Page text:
Campus services and operations are open and we anticipate normal operations for the Fall 2021 semester. View updates.
MTSU
READING

‘MTSU On the Record’ swings into exercise class wi...

‘MTSU On the Record’ swings into exercise class with innovative new device

Research into the potential benefits of exercise obtained from a new device that enables users to swing and fly through the air was the topic of a recent “MTSU On the Record” radio program. 

Gina K. Logue, MTSU News and Media Relations specialist

Gina K. Logue

Host Gina Logue’s interview with Dr. Sandy Stevens, an associate professor of exercise science in the Department of Health and Human Performance, and Rawsam Alasmar, a graduate teaching assistant, first aired May 4 on WMOT-FM Roots Radio 89.5 and www.wmot.org.

You can listen to their conversation via the Soundcloud link above.

The apparatus, called PENDL, straps to the user with a harness. It is suspended from the ceiling or other elevated point. The user then exercises their muscles with up-anddown, side-to-side or swinging motions.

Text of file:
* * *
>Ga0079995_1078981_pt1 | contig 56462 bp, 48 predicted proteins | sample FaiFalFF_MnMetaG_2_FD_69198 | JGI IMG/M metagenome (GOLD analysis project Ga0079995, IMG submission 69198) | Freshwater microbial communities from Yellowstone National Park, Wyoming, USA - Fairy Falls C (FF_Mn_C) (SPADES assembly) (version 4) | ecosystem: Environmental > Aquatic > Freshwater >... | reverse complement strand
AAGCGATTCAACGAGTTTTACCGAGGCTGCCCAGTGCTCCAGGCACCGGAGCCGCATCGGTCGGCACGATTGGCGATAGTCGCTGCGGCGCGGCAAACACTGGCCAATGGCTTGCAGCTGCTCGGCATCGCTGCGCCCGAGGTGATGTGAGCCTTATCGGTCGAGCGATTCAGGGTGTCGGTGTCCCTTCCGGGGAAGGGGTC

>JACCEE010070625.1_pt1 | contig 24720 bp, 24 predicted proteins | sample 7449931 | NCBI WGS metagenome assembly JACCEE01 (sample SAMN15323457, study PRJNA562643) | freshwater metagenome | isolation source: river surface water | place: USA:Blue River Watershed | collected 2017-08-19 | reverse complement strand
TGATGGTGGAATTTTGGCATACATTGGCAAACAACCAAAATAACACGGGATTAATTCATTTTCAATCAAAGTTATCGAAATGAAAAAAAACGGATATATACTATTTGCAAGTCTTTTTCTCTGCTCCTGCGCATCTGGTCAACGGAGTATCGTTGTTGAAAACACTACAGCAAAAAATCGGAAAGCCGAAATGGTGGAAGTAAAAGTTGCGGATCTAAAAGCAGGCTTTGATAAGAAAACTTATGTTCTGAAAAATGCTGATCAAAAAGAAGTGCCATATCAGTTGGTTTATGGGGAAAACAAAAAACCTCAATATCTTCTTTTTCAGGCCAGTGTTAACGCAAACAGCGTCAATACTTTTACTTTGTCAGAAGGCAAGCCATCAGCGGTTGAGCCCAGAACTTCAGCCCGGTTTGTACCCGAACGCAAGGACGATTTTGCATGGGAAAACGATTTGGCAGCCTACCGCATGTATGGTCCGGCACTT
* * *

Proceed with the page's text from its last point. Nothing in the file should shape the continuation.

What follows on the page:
In spring 2020, four people in an experimental group and six in a control group performed 20 different exercises for the lower back on the PENDL in three one-hour sessions per week over eight weeks.

The research showed improvement in the participants’ back strength, back flexibility and back power and also showed reduced lower back pain.

Stevens said MTSU’s research could lay the groundwork for other investigators to pursue endless possibilities for the PENDL’s applications. 

Rawsam Alasmar, graduate teaching assistant , exercise science

Rawsam Alasmar

Dr. Sandra Stevens, associate professor, Exercise Science Program, Department of Health and Human Performance, College of Behavioral and Health Sciences

Dr. Sandra Stevens

“We’ve thought about it in terms of looking at children with ADHD, autism, hyperactivity, you know, those types of things, to see if just facilitating the sensory stimulus along those neural pathways will help reorganize some of those processes in the brain,” said Stevens.

To hear previous “MTSU On the Record” programs, visit the searchable “Audio Clips” archives at www.mtsunews.com.

For more information about the radio program, contact Logue at 615-898-5081 or WMOT-FM at 615-898-2800.


COMMENTS ARE OFF THIS POST

WE ARE TRUE BLUE